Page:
Encomium for a Newly Married Couple

for Tim and Teresa Strandquist

1. Air, thick with heat in the midst of the drought. Steam does not rise from the earth baking. The intensity is lower; an inhaled dullness saturates campus. Couples and books are everywhere. The extremes of staring at texts for hours on end and using one’s significant other for as much physical contact as legally possible do not just coexist on a continuum. They are tied together: there’s nothing else to do.

Eros is not merely a reaction to boredom. It is tempting to think that is the current problem. Certainly there is an appetite for knowledge as well as other things. Studying to survive school, though, is not an “appetite for knowledge.” Nor is pairing up because everyone else seems to have someone. The heat is disorder, from fear. These young people want to go somewhere in life. They’re imitating what they see others do regarding things they were told are important. And right now, as well-meaning as they are, as much as they’re actually learning, as much as they’re even loving – they’re going through the motions unwittingly.

2. If you ask me what the fundamental problem of American political life is, you’ll probably hear me say “There’s no sense of what is public.” Nearly everything is put in terms of a private good nowadays. Things like honor and decency do not matter as much as having a “brand.” Our individual success matters more than our behavior, absolutely more than the content of our minds. “The Situation” and his abdominal muscles command far more attention than this blog ever will. Even things that are good for all of us are defined in terms of personal interest: “Army of One” was no accident.

It should not surprise us, then, if young people are fearful and acquisitive anywhere. They’re defensive about what is theirs and not really in the mood for asking questions about what is appropriate or good. This is how they’ve been conditioned; the older generations, for all their virtues, aren’t terribly savvy about what needs to change. We could very easily lose a generation of thoughtful, imaginative, determined young people because we’re overloading them with our paranoia. A sense of entitlement pervades American life more deeply than Left or Right could ever admit.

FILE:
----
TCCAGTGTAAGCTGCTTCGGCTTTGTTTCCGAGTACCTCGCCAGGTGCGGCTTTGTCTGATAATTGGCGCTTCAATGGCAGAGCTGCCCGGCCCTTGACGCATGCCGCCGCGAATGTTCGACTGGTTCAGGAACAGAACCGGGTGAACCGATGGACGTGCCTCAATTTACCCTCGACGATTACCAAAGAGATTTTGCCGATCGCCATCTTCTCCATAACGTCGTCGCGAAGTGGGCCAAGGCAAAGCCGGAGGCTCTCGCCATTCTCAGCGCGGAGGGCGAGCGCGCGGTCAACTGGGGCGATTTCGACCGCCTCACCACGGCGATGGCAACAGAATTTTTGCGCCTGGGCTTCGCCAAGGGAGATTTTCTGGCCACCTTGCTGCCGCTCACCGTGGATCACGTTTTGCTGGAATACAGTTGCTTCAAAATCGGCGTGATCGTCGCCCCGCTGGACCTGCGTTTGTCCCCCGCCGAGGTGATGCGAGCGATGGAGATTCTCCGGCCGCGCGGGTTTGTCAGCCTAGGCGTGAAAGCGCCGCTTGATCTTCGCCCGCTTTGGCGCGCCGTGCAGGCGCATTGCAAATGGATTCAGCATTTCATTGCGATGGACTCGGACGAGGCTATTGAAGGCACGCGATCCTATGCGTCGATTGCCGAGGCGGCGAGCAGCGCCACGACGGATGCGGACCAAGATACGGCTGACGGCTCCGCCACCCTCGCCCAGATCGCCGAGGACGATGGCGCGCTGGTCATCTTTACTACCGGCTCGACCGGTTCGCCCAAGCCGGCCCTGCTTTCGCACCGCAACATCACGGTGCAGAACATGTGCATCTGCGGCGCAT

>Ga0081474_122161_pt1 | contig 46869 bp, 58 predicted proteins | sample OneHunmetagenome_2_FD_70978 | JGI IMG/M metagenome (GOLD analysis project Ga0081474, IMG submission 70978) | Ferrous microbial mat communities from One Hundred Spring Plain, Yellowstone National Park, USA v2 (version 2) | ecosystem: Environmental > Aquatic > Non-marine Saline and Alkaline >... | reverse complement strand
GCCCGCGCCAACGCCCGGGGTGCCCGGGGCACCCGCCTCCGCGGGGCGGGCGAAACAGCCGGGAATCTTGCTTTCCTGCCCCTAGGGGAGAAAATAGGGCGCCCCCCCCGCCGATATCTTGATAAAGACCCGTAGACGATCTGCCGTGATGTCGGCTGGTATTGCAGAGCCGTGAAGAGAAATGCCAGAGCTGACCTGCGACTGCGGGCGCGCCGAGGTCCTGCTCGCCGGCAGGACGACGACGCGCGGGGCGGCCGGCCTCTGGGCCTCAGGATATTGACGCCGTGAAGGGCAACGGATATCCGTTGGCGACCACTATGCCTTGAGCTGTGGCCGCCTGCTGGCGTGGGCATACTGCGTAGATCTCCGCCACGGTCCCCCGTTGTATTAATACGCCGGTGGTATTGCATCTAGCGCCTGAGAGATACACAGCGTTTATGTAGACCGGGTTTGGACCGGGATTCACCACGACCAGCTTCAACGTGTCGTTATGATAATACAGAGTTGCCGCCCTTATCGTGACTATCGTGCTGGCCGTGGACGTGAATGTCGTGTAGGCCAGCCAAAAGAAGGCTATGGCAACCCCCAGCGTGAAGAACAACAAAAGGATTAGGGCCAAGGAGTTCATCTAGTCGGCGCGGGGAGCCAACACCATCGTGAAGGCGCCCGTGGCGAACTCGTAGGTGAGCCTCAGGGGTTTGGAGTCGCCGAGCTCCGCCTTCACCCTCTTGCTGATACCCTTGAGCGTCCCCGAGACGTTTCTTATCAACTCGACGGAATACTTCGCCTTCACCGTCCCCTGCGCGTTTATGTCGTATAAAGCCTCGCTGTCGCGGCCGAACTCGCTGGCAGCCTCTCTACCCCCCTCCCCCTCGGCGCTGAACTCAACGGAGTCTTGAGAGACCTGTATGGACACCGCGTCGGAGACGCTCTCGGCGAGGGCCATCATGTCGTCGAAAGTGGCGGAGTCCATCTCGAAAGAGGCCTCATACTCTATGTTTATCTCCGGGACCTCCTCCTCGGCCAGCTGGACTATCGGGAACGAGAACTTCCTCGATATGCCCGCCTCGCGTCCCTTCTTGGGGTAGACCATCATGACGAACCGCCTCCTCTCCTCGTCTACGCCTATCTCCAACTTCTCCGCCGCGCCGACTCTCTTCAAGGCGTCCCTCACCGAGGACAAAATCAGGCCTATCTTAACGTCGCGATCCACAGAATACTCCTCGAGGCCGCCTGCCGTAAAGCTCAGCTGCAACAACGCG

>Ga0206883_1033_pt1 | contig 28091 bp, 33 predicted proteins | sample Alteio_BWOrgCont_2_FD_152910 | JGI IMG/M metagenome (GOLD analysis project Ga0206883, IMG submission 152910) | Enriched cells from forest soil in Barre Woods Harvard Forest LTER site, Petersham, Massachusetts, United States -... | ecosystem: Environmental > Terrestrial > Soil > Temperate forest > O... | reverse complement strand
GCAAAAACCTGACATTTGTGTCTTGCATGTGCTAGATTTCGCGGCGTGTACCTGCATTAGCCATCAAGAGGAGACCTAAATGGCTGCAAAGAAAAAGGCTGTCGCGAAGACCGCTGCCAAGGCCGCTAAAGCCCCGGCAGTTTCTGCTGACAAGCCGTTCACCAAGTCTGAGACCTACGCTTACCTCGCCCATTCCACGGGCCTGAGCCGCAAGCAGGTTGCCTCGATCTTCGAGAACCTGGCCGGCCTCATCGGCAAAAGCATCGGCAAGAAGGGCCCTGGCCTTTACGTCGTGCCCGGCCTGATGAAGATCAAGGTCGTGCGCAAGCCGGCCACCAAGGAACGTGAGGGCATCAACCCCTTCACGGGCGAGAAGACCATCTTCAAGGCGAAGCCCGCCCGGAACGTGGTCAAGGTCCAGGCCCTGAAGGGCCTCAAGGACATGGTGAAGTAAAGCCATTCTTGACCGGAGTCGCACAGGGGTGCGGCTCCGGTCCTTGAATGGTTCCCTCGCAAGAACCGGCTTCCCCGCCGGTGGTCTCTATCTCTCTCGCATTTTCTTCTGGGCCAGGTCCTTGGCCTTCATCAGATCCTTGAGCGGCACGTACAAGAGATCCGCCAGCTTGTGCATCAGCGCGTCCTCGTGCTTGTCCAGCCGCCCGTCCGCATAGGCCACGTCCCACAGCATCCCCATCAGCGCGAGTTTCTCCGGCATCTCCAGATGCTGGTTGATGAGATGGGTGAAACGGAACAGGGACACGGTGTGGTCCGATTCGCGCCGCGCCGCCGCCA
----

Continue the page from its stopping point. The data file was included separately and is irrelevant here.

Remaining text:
3. To know a young couple dedicated to serving others while making a life for themselves is an enormous privilege. That the couple in question isn’t scared of things like poetry, crafting, hospitality, sharing their knowledge and experience, and exploring the outdoors just amazes me. I do know couples where fear of the future, even fear of other people, “unite” the two. I know couples lost in their fantasies, ones I hope will never discover just how deluded they are. The real work of American life is true unity. You two work for it without a second’s thought. You both seem to know we are our gift to each other, that we are the public good itself.

6 Comments

  1. Individualism has been preached and practiced for many years in America. It seems like our choice along with the combination of brands that we as individuals embrace are intended to represent who we are.

    Unfortunately, such vague representations simply lead to stereotyping.

    We are making a huge mistake by assuming that conversations with others could be avoided simply by categorizing them based on their choice of brands.